Monday, March 22, 2010

Halacha vs. History?

Most people are familiar with the fact that this Shabbos is referred to as Shabbos HaGadol. The common reason given for this title is that on the Shabbos prior to the first Pesach, the Exodus, Klal Yisrael took sheep, an Egyptian god, to be their Pesachim and the Egyptians did not harm them. This miraculous event is recognized by commemorating the Shabbos prior to Pesach as Shabbos HaGadol. (see Shulchan Aruch O.C. 430 and Mishna Berurah) The problem is that this does not seem to work out historically.

Seder Olam, a Baraisa written by Rebbi Yose the Tanna and cited throughout Shas, mentions that the fifteenth of Nisan in the year of the Exodus was a Friday. If so, then the tenth of Nisan, the day Klal Yisrael took their sheep, would have to be a Sunday. Shouldn't we then be celebrating Sunday HaGadol, then, instead of Shabbos HaGadol (or at least discard this reason to call this Shabbos "Shabbos HaGadol")?

The answer, perhaps, creates a more intriguing enigma then the one presented above. The Gemara in Shabbos (87b-88a) presents a machlokes in which the Rabbanan maintain that the fifteenth of that year was on a Friday and Rebbi Yose maintains that it was on a Thursday. If we follow Rebbi Yose's opinion, then our acceptance of this reason fpr Shabbos HaGadol makes sense. According to him the day Klal Yisrael took their sheep was Shabbos. The halachic practice is to follow Rebbi Yose's opinion regarding the halachic dispute that resulted from the historical record in Miseches Shabbos. Therefore, it stands to reason that we should be of his opinion. In addition, we generally follow Rebbi Yose's opinion in all disputes. (see Eruvin 46b)

(Parenthetically, Rebbi Yose's version of history has Matan Torah on 7 Sivan not 6. The Magen Avraham, and many other authorities have delved into this issue as it relates to our calling Shavuos, 6 Sivan, "Zman Matan Toraseinu.")

The question that one should ask now is, "Why did Rebbi Yose use the Rabbanan's date in his book, Seder Olam?" In fact, the Gemara in Shabbos quotes this Seder Olam by name and contends that Rebbi Yose does not see it as problematic to his personal opinion because he maintains that it reflects the Rabbanan's opinion. While we do find Rebbi Yose using other opinions in his Seder Olam (see Niddah 46b), they usually are halchically oriented and not focussed on the historical record. Since Seder Olam is focussed on history, I would have thought that all historical citations are his opinion, it is only the halachic matter that is brought in tangentially that we assume is not his own opinion. However, now, this is impossible to state as here it is the historical record that is the focus and the halacha that is tangential (Seder Olam does not even reference the halacha, it is only found in Shabbos). Rather, it is clear that he quotes other Tannaim's opinions even when presenting the history.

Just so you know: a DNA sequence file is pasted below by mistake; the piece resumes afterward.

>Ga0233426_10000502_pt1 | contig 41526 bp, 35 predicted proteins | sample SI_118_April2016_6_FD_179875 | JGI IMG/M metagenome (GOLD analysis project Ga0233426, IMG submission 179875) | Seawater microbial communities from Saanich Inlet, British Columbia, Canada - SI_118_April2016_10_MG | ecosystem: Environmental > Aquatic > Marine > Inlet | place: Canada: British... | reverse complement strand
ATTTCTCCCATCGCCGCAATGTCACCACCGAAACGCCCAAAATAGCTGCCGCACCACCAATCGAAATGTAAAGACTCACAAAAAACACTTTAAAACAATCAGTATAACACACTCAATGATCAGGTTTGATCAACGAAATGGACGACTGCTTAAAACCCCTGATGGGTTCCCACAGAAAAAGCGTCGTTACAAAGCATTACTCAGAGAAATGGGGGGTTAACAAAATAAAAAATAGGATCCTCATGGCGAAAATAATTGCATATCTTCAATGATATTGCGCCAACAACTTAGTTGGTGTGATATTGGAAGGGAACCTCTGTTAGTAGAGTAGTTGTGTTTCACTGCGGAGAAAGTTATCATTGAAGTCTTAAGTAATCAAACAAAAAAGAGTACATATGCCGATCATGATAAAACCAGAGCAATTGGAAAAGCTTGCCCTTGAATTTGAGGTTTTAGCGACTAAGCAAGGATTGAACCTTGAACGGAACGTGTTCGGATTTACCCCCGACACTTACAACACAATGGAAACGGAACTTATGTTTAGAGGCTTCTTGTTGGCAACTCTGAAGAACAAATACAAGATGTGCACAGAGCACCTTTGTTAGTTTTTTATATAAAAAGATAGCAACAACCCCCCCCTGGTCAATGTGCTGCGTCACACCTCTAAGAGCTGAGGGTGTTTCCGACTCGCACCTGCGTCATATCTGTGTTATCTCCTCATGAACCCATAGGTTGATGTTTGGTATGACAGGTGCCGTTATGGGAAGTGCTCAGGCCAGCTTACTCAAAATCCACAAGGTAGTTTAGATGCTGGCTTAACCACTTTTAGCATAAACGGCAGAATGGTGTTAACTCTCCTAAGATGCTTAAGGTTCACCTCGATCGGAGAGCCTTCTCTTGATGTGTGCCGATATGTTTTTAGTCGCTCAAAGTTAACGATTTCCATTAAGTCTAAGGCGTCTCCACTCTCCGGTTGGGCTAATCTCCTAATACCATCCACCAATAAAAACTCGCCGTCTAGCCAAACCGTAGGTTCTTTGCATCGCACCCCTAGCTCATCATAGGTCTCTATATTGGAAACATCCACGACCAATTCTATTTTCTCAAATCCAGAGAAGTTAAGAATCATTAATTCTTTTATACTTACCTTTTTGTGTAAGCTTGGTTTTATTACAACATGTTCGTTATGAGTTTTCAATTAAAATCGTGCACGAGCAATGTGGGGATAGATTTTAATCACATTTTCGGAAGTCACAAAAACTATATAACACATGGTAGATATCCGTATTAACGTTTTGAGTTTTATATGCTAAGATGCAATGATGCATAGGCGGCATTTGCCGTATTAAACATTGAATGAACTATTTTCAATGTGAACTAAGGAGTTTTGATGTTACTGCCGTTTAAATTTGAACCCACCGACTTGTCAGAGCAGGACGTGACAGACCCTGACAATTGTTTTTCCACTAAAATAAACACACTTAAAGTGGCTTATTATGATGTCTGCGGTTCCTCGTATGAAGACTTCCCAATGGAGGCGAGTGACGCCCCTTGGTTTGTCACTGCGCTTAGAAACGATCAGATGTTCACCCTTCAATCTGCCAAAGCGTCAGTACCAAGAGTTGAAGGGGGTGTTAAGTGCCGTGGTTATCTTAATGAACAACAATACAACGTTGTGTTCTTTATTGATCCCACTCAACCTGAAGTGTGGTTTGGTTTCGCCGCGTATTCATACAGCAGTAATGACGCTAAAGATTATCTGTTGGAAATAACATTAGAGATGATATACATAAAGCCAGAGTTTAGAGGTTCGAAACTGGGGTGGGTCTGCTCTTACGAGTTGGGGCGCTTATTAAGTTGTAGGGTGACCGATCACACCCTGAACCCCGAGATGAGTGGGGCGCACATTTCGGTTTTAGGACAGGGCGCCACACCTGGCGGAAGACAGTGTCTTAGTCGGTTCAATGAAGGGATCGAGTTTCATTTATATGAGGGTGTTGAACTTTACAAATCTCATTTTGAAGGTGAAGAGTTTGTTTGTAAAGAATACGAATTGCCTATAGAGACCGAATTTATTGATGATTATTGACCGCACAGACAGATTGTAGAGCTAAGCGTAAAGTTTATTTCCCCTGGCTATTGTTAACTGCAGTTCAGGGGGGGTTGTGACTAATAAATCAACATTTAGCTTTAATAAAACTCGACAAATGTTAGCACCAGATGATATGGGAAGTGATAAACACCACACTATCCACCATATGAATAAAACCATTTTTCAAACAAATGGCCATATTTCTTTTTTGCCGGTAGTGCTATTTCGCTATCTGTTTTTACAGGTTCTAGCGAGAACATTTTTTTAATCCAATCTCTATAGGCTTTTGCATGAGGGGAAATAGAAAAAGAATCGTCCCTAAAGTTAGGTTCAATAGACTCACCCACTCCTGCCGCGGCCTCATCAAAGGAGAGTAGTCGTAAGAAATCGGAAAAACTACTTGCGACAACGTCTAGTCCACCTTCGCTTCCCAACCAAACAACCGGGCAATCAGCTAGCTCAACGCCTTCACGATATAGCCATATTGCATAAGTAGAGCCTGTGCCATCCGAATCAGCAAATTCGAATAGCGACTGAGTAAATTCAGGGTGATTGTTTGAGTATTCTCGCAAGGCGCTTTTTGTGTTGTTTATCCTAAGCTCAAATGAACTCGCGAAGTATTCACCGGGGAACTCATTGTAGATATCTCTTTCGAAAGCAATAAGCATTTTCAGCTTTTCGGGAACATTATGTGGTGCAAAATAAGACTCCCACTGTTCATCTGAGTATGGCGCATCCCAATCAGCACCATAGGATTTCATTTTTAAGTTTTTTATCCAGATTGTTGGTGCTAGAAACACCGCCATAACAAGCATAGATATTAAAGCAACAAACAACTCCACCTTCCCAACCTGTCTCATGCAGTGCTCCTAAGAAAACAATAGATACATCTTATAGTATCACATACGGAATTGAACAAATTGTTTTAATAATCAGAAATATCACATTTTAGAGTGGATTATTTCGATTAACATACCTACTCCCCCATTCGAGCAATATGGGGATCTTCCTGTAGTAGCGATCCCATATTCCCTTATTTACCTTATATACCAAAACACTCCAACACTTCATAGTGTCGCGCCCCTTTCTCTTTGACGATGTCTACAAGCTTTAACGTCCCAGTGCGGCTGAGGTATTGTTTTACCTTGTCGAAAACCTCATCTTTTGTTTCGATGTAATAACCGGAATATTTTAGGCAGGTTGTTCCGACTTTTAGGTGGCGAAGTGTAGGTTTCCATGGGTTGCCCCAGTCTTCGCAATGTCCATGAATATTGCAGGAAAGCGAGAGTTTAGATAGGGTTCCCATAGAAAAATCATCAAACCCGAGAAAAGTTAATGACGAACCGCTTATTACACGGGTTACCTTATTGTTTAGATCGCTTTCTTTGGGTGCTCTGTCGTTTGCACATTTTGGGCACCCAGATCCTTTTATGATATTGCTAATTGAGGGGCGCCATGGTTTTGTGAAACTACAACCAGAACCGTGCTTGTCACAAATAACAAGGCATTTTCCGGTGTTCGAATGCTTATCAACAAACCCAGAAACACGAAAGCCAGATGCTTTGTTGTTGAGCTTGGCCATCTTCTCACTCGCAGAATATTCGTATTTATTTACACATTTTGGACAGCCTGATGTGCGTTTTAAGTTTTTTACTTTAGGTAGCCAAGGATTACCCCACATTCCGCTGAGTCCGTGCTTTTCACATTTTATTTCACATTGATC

To show how this is much more dramatic than just a difference of one day (Sunday vs. Shabbos), consider the following. Assuming the records are accurate, then, the Rosh Chodesh dates would have to work out with actual visibility of the moon (using the first new moon after the vernal, spring, equinox). When looking back historically, the Rabbanan's 15 Nisan on a Friday, which produces a Friday Rosh Chodesh, works out for the year that Seder Olam places the Exodus 1311 B.C.E. (there appears to be another opinion of Rebbi Yehoshua that would maintain it was in 1312 B.C.E. and on a Tuesday, but that is beyond the scope of this post).

Since Rebbi Yose's Rosh Chodesh does not work out with this year he must be of the opinion that the Exodus was in a different year (the lunar visibilty of the new moon just prior to the equinox also does not work out for him). There are only two years that could reasonably fit with a Thursday Rosh Chodesh (and still keep with the Torah's chronology; albeit not with Seder Olam's chronology) and they are 1320 B.C.E. and 1324 B.C.E. Based on other Midrashic sources (Bereishis Rabbah 6 and the Yotzer for Prashas HaChodesh), the 1320 B.C.E. date is more likely although this is beyond the scope of this post.

This would mean that Rebbi Yose has a totally different record of history (not just a difference of one day) than the one presented by the work he authored on history!!! It is fascinating to see that he felt the need to create an entire work to preserve the history that reflects an opinion that is not his own!!! It also would mean that the convention of referring to the current year 5770 is really larger than the true number as it is based on Seder Olam which is 9 or 13 years longer than Rebbi Yose's number (assuming we use this as our reason for calling it Shabbos HaGadol)!!!


Ari S. said...

I initially mistyped the last few sentences. Our year of 5770 would be greater than the actual year. I have corrected the text of the post to fix this error. Thank you.

Shtikler said...

For further discussion on the actual reasoning behind the name שבת הגדול, please see this post and this post.

Ari S. said...

Regarding some alternate reasons to call it Shabbos HaGadol, I have heard people quote the Shibolei HaLeket as saying the following. The custom is for the Rav to give a long drasha. This makes Shabbos feel as if it is taking an extremely long time. Therefore, it is called Shabbos HaGadol. I have heard him quoted similary with the phrase Tzom Rabbah and stating that the fast makes the day feel long. I have not had the opportunity to look this up inside as of yet.